It’s that time of year again, but before moving on to New Year’s Resolutions, be sure to give yourself credit for 2011.
Now, this may (at first glance) seem like a pointless exercise. Thinking back on the past year, it can be easy to focus on all that you hoped to do that’s still undone: The jobs you applied for and failed to get, the book you didn’t write, the exercise program that you planned to make a regular part of your life. (If you’re anything like me, you didn’t.)
That was certainly the direction my mind went when I first contemplated this task—which was why I was so happily surprised to see it was misleading me. (This was hardly the first time: I’ve long recognized that just because I think something doesn’t mean it’s true.) Here’s a sampling of what I accomplished over the past year:
- Started writing personal essays and publishing them in Huffington Post, Salon, and our local paper.
- Launched this blog
- Cleared out the packed storage unit that I’d been meaning to get rid of for a decade (and wrote an essay about it)
- Completed a graduate class in a social work (and no, I doubt that I’ll continue with the program, but I’d been thinking about it for a long time and am glad I tried it out.)
- Fulfilled a longstanding dream of working with foster kids, including planning a writing workshop to be sponsored by Friends of Children this spring
- Got some really interesting freelance writing gigs that are likely to lead to more
- Made lots of great friends in my great new community of Northampton Massachusetts, the first place I’ve lived in a long time that really feels like home.
There’s lots more, but you get the idea.
This was an especially interesting exercise for me given my initial assessment that this had been a long hard year primarily defined by failure. I felt like I’d spent most of the year trying, failing, getting up, then trying again. Along with the successes listed above, I’d applied for (and been rejected for) a whole bunch of different jobs. I wrote and circulated a book proposal that failed to elicit any interest from the agents who perused it. The list goes on.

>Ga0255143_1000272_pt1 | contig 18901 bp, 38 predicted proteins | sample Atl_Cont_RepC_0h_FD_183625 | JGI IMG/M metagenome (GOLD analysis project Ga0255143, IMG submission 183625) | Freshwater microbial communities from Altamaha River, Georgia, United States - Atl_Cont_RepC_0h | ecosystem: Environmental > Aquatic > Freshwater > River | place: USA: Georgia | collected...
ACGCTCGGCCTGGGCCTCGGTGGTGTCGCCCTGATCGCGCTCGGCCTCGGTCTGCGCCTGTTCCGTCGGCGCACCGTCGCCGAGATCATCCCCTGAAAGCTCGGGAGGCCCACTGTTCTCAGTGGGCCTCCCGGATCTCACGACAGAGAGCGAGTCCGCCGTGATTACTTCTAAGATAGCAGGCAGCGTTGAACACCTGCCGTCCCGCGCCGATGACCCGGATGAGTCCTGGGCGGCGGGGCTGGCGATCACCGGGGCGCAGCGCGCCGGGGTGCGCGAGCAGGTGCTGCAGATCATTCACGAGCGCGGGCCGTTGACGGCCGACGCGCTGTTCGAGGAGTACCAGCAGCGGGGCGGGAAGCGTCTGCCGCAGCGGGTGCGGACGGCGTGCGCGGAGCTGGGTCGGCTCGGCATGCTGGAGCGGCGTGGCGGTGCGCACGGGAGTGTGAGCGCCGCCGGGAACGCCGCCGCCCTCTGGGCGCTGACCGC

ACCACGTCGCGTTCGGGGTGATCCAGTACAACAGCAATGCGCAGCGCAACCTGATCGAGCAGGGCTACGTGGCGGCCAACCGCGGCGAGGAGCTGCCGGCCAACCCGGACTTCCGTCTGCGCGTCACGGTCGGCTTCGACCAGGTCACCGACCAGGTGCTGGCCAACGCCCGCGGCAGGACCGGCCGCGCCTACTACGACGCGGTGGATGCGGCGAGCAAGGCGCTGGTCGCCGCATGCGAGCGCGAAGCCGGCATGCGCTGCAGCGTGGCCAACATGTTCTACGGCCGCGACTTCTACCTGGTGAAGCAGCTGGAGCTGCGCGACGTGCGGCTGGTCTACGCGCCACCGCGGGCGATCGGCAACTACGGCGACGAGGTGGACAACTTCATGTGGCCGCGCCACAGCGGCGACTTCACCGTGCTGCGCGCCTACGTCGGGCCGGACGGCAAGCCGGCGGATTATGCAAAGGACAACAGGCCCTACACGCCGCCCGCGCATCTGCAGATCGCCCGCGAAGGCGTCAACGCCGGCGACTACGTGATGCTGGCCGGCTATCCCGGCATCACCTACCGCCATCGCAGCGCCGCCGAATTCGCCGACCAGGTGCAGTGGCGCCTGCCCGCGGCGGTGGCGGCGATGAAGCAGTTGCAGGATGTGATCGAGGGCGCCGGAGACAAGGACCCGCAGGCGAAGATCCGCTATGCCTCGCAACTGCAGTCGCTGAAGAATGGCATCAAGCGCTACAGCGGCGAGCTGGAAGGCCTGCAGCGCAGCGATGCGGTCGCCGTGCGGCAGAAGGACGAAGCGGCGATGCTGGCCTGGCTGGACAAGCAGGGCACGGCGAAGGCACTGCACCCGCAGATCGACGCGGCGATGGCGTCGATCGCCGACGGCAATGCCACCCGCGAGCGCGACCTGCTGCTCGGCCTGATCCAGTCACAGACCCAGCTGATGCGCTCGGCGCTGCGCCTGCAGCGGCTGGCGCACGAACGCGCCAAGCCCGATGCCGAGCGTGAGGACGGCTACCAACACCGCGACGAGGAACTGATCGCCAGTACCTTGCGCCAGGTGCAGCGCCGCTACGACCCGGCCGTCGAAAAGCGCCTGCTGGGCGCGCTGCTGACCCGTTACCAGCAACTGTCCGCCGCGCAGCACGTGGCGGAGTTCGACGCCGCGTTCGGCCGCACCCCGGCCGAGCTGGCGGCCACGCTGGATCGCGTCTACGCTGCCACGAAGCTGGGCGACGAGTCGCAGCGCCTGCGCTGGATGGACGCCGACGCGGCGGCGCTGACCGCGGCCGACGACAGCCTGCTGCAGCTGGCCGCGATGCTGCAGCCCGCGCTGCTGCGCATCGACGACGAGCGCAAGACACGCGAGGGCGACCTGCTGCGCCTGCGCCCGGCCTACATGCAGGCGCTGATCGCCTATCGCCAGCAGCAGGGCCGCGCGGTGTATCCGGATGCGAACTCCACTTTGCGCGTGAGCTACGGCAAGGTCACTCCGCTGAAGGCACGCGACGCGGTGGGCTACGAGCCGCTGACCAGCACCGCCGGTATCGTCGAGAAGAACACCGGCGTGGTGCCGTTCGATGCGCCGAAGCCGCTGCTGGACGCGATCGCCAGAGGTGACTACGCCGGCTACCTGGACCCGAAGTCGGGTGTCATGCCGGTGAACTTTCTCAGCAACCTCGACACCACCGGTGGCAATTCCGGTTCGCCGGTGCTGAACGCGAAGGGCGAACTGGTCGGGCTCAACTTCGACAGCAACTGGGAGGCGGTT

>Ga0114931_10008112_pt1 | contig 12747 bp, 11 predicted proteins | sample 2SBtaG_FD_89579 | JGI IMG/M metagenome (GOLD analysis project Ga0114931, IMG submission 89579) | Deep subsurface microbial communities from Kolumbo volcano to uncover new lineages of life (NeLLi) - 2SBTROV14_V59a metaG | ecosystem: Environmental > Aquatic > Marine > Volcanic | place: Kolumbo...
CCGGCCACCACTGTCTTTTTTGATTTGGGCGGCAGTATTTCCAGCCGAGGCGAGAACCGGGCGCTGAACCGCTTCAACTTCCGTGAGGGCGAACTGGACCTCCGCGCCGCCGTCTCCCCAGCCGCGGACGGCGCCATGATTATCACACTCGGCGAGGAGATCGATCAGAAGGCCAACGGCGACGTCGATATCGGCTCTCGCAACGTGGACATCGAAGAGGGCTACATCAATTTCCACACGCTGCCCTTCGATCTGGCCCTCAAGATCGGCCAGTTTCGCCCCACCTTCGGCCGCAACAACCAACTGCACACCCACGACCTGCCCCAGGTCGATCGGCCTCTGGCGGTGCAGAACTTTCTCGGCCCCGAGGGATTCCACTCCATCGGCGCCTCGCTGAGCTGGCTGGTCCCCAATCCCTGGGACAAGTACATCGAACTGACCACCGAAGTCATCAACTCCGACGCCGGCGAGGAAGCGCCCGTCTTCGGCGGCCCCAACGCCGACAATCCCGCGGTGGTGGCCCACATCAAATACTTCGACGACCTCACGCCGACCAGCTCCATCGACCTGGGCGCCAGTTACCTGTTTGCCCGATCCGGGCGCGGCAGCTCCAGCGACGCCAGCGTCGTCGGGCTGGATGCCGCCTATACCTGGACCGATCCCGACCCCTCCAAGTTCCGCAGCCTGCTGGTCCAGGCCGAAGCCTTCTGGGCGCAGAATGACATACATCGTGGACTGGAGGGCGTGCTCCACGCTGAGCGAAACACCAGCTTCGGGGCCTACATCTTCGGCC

Happily, I had this year’s daily log to contradict these thoughts. As I recently wrote in Huffington Post, I started keeping daily logs more than a decade ago after trading my structured life as a law firm associate for the free-form existence of an aspiring novelist. At the time, I was reaching the end of the week in a mild state of panic, thinking “I’m not getting anything done! What is wrong with me?”
In an effort to take charge of my schedule, I started using a blank bound book — a so-called lawyer’s diary for which I had no further use — to track my activities day by day. And lo and behold, I wasn’t such a slacker after all! It just felt that way. (Lest there be any doubt, I did indeed write and ultimately publish two novels.)
Tracking accomplishments can be especially important in Plan B Nation, where many of us are dealing with more failures than we have in the past. (That’s certainly the case for me.) The fact is, these are challenging times, and it’s not our fault. Making a concerted effort to recognize our successes can help us to remember that we do indeed have significant strengths.
So go ahead and make those New Year’s Resolutions—and do your best to stick to them. But before cracking the whip for 2012, celebrate 2011.